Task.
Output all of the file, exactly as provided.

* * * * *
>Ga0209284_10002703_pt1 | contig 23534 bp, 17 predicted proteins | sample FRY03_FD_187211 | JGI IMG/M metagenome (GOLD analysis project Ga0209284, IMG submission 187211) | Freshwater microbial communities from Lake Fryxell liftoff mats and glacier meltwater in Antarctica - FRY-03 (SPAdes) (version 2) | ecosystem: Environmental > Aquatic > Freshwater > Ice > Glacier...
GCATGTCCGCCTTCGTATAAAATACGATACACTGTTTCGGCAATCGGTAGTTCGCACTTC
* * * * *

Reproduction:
>Ga0209284_10002703_pt1 | contig 23534 bp, 17 predicted proteins | sample FRY03_FD_187211 | JGI IMG/M metagenome (GOLD analysis project Ga0209284, IMG submission 187211) | Freshwater microbial communities from Lake Fryxell liftoff mats and glacier meltwater in Antarctica - FRY-03 (SPAdes) (version 2) | ecosystem: Environmental > Aquatic > Freshwater > Ice > Glacier...
GCATGTCCGCCTTCGTATAAAATACGATACACTGTTTCGGCAATCGGTAGTTCGCACTTC